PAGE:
Survey: Most Common Deathbed Regret Never Spraying Fire Extinguisher

Top Headlines

Recent News

Area Dad Thinks Refs Should Just Let Them Play Football

DOYLESTOWN, PA—Facetiously questioning how the game had suddenly become a non-contact sport, local father Aaron Harper confirmed his belief Thursday that referees officiating a Thanksgiving game between the Philadelphia Eagles and Detroit Lions should just let them play football out there.
End Of Section
  • More News
TV Listings
Just Like Everything Else!: Fox 8 p.m. EDT/7 p.m. ABC Pete's wife is still on him about building that darn shed, these kids are going to be the death of Sheila and Dave, and the hot next-door neighbor is up in EVERYBODY'S business! Sunday nights on ABC couldn't be any more familiar!

Special Coverage



  • How Theaters Are Trying To Win Back Moviegoers

    The number of Americans who went to the movies hit a 20-year low in 2014, leaving theaters scrambling to find ways to incentivize the public to see new releases on the big screen rather than watch films at home or on the internet. Here are some methods theaters are using to win back audiences and increase box office sales:

Survey: Most Common Deathbed Regret Never Spraying Fire Extinguisher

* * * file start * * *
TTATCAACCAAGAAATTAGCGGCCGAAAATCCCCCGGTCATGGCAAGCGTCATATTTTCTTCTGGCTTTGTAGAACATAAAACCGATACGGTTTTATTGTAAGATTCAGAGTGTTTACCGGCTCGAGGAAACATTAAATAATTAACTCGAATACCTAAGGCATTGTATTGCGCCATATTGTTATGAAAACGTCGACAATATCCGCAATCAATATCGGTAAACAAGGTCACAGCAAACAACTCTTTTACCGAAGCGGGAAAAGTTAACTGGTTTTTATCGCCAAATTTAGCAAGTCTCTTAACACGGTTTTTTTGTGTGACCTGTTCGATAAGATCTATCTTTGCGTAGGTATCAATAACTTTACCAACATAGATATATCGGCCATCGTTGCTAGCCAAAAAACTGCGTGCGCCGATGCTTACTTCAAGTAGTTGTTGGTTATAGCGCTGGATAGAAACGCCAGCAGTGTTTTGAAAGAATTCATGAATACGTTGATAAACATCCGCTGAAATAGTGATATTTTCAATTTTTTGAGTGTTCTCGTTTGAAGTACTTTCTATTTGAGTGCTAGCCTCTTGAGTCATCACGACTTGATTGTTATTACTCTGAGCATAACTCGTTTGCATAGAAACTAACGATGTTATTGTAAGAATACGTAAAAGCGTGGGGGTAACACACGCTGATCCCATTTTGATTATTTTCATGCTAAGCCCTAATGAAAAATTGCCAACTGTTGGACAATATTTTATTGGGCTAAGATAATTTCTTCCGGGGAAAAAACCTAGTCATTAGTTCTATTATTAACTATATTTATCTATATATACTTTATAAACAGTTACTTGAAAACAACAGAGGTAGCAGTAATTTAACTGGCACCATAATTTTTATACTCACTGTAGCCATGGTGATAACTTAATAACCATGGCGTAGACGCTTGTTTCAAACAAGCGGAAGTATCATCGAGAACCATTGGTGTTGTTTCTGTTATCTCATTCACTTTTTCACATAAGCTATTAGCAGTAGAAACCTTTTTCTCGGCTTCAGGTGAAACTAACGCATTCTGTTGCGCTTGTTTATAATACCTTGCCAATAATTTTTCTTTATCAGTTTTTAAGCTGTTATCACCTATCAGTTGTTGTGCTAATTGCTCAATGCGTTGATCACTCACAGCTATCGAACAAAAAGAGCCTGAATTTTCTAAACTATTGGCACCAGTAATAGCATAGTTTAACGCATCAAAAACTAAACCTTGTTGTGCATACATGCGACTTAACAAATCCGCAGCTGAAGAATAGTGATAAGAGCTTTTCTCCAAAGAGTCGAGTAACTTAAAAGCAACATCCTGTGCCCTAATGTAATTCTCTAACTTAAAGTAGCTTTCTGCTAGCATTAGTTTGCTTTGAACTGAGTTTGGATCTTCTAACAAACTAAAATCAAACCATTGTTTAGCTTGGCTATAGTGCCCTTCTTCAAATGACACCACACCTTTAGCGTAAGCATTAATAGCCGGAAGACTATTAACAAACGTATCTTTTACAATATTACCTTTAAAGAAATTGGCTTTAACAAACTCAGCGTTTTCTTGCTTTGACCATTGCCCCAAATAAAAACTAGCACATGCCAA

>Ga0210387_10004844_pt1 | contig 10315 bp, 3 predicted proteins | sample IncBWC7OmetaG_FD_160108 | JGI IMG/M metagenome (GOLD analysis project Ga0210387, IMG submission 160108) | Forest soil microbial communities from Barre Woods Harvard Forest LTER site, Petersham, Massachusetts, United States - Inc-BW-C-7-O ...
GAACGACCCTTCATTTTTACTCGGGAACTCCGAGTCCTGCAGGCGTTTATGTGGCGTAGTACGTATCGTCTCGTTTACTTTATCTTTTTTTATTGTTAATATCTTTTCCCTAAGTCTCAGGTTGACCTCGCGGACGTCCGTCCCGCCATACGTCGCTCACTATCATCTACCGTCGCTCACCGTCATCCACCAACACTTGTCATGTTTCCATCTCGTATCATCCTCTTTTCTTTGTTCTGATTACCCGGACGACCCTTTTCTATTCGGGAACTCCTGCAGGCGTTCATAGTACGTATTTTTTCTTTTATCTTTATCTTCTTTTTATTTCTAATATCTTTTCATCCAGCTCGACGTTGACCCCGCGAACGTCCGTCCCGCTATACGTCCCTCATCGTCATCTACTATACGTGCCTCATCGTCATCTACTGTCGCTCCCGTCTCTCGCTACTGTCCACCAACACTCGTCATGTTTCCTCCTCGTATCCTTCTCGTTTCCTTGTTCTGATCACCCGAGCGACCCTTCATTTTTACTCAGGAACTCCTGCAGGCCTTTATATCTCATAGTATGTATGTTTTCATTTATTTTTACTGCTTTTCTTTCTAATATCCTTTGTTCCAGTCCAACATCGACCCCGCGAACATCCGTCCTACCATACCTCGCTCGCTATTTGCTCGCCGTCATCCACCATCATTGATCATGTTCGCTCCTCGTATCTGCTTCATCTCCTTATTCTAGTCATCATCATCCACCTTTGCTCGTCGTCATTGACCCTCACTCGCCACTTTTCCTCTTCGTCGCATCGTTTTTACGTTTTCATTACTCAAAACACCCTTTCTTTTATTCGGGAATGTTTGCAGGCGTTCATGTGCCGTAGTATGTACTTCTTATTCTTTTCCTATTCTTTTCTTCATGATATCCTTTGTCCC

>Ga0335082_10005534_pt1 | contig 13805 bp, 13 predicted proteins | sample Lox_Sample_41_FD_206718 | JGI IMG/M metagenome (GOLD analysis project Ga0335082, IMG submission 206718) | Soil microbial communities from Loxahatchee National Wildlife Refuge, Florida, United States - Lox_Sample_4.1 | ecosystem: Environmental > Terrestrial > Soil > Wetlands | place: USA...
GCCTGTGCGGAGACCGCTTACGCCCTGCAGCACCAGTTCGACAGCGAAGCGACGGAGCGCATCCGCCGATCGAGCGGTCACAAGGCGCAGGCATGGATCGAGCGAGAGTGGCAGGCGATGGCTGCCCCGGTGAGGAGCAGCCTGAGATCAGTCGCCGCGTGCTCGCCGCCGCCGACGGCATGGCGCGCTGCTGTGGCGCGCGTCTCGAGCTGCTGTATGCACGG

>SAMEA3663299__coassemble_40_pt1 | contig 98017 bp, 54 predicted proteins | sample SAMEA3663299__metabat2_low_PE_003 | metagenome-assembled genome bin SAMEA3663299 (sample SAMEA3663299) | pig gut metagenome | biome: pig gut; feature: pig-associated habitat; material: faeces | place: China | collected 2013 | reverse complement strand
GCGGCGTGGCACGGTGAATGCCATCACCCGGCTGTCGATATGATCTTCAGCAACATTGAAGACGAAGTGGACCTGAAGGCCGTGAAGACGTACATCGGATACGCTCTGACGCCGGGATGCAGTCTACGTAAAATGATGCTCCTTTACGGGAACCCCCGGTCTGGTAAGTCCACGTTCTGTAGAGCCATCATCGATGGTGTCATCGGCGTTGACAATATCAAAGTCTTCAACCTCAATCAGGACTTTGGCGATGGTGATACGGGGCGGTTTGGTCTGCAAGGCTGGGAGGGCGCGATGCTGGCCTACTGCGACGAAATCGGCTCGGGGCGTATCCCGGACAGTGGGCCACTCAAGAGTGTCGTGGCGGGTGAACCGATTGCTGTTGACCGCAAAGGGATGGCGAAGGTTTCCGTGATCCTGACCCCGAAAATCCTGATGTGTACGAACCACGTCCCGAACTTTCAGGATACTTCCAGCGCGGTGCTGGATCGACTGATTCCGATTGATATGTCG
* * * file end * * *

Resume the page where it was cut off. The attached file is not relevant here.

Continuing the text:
PRINCETON, NJ—According to a survey of hospice patients released Thursday by the Princeton Medical Institute, the most common regret of the dying is never having sprayed a fire extinguisher. “In their final moments, what people lamented most about the lives they had lived was that they never grabbed a fire extinguisher off a wall, pulled out the safety pin, and just unloaded the whole thing all over the place,” researcher Diane Karp said of her interviews with hundreds of patients, noting that the next most prevalent deathbed regrets she encountered were never having used one’s elbow to break a fire extinguisher’s protective glass case, never tossing an empty fire extinguisher canister through a large plate-glass window, and never throwing a heavy fire extinguisher into the arms of an intruder so that it would catch him off-guard and knock him over backwards. “The sense of lost opportunity was particularly acute among those whose mobility was severely limited in their dying days, which caused them to dwell on the uncomfortable reality that they would never get the opportunity to spin quickly around in a swivel chair while spraying a fire extinguisher in every direction, coating everything and everyone around them in a layer of foam. It’s difficult to see someone die feeling like their life was incomplete.” Karp expressed her hope that the survey’s findings would motivate people to devote a little time each day to using a fire extinguisher, before it’s too late.